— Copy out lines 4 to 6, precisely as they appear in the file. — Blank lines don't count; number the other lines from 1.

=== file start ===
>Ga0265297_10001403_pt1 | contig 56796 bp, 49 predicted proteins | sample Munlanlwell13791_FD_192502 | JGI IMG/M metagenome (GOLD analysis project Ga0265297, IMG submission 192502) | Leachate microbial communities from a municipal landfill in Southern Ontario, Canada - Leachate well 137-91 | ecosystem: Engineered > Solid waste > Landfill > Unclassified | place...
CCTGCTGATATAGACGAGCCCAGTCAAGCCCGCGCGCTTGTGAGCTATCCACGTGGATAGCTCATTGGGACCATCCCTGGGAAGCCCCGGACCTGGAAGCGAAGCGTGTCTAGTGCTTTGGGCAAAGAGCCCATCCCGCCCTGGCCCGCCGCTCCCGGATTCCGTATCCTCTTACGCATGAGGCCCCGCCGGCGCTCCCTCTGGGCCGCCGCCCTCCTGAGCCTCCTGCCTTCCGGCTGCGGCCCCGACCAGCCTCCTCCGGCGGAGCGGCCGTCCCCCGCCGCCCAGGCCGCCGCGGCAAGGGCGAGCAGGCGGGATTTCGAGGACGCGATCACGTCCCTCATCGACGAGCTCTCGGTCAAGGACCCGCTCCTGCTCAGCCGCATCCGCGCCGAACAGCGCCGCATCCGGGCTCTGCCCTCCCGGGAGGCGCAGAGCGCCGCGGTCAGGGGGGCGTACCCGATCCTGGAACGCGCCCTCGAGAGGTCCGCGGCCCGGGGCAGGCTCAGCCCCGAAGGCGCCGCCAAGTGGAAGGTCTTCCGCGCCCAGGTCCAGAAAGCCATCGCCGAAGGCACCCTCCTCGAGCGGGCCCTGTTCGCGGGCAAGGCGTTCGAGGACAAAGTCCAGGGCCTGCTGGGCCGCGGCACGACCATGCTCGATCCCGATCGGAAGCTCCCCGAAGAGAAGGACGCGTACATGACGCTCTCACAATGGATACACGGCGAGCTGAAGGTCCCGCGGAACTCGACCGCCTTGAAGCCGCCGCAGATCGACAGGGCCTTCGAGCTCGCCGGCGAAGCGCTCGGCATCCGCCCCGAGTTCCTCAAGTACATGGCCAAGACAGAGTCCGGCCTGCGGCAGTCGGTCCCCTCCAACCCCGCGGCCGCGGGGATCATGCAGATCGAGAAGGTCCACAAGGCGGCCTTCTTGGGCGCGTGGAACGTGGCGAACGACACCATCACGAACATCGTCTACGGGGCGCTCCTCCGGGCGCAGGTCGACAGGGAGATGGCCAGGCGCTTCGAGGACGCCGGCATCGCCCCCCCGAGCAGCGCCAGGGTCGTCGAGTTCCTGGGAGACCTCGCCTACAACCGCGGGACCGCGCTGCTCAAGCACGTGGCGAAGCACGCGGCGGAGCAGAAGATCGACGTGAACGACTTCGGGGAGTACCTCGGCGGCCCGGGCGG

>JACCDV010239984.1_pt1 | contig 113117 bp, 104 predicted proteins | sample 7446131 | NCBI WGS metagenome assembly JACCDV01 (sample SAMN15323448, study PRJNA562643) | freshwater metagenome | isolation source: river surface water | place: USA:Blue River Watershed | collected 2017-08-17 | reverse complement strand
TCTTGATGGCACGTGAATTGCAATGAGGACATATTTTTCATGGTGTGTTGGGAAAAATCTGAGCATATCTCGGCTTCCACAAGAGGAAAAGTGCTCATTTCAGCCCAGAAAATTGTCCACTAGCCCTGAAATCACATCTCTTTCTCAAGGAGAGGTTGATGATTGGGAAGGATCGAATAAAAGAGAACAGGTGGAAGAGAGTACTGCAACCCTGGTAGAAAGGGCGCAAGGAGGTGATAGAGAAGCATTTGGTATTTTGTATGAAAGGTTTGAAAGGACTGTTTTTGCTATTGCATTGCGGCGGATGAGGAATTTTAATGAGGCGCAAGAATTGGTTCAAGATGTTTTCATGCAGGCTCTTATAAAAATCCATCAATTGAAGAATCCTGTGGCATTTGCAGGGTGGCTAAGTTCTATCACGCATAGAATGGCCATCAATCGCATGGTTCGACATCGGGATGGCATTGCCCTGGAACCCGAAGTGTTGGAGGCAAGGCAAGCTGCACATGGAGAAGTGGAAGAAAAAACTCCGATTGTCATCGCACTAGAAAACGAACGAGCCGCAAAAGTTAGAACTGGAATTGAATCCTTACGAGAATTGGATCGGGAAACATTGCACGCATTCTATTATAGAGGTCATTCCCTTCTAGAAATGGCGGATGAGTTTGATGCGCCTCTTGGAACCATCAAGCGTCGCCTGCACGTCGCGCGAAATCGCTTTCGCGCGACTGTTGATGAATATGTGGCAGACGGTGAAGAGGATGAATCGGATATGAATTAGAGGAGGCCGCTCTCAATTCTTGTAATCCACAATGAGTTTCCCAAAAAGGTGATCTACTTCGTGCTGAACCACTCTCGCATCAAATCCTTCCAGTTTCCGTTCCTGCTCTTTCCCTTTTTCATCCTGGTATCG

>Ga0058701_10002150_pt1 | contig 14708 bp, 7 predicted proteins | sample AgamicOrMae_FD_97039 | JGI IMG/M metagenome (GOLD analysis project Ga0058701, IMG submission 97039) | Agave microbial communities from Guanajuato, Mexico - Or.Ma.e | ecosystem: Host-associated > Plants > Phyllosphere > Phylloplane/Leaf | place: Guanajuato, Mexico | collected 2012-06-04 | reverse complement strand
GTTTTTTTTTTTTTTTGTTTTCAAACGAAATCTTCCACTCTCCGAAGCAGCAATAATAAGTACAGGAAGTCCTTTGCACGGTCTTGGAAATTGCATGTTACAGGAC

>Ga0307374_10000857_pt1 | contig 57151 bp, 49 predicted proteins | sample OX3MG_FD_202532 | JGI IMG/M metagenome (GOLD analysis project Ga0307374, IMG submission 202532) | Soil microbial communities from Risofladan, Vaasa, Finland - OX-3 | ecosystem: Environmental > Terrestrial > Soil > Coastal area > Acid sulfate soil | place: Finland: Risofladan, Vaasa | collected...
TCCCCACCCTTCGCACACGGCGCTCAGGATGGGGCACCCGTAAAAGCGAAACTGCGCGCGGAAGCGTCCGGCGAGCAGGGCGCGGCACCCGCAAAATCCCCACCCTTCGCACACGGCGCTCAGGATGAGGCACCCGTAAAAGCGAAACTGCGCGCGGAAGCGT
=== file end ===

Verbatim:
TCTTGATGGCACGTGAATTGCAATGAGGACATATTTTTCATGGTGTGTTGGGAAAAATCTGAGCATATCTCGGCTTCCACAAGAGGAAAAGTGCTCATTTCAGCCCAGAAAATTGTCCACTAGCCCTGAAATCACATCTCTTTCTCAAGGAGAGGTTGATGATTGGGAAGGATCGAATAAAAGAGAACAGGTGGAAGAGAGTACTGCAACCCTGGTAGAAAGGGCGCAAGGAGGTGATAGAGAAGCATTTGGTATTTTGTATGAAAGGTTTGAAAGGACTGTTTTTGCTATTGCATTGCGGCGGATGAGGAATTTTAATGAGGCGCAAGAATTGGTTCAAGATGTTTTCATGCAGGCTCTTATAAAAATCCATCAATTGAAGAATCCTGTGGCATTTGCAGGGTGGCTAAGTTCTATCACGCATAGAATGGCCATCAATCGCATGGTTCGACATCGGGATGGCATTGCCCTGGAACCCGAAGTGTTGGAGGCAAGGCAAGCTGCACATGGAGAAGTGGAAGAAAAAACTCCGATTGTCATCGCACTAGAAAACGAACGAGCCGCAAAAGTTAGAACTGGAATTGAATCCTTACGAGAATTGGATCGGGAAACATTGCACGCATTCTATTATAGAGGTCATTCCCTTCTAGAAATGGCGGATGAGTTTGATGCGCCTCTTGGAACCATCAAGCGTCGCCTGCACGTCGCGCGAAATCGCTTTCGCGCGACTGTTGATGAATATGTGGCAGACGGTGAAGAGGATGAATCGGATATGAATTAGAGGAGGCCGCTCTCAATTCTTGTAATCCACAATGAGTTTCCCAAAAAGGTGATCTACTTCGTGCTGAACCACTCTCGCATCAAATCCTTCCAGTTTCCGTTCCTGCTCTTTCCCTTTTTCATCCTGGTATCG

>Ga0058701_10002150_pt1 | contig 14708 bp, 7 predicted proteins | sample AgamicOrMae_FD_97039 | JGI IMG/M metagenome (GOLD analysis project Ga0058701, IMG submission 97039) | Agave microbial communities from Guanajuato, Mexico - Or.Ma.e | ecosystem: Host-associated > Plants > Phyllosphere > Phylloplane/Leaf | place: Guanajuato, Mexico | collected 2012-06-04 | reverse complement strand
GTTTTTTTTTTTTTTTGTTTTCAAACGAAATCTTCCACTCTCCGAAGCAGCAATAATAAGTACAGGAAGTCCTTTGCACGGTCTTGGAAATTGCATGTTACAGGAC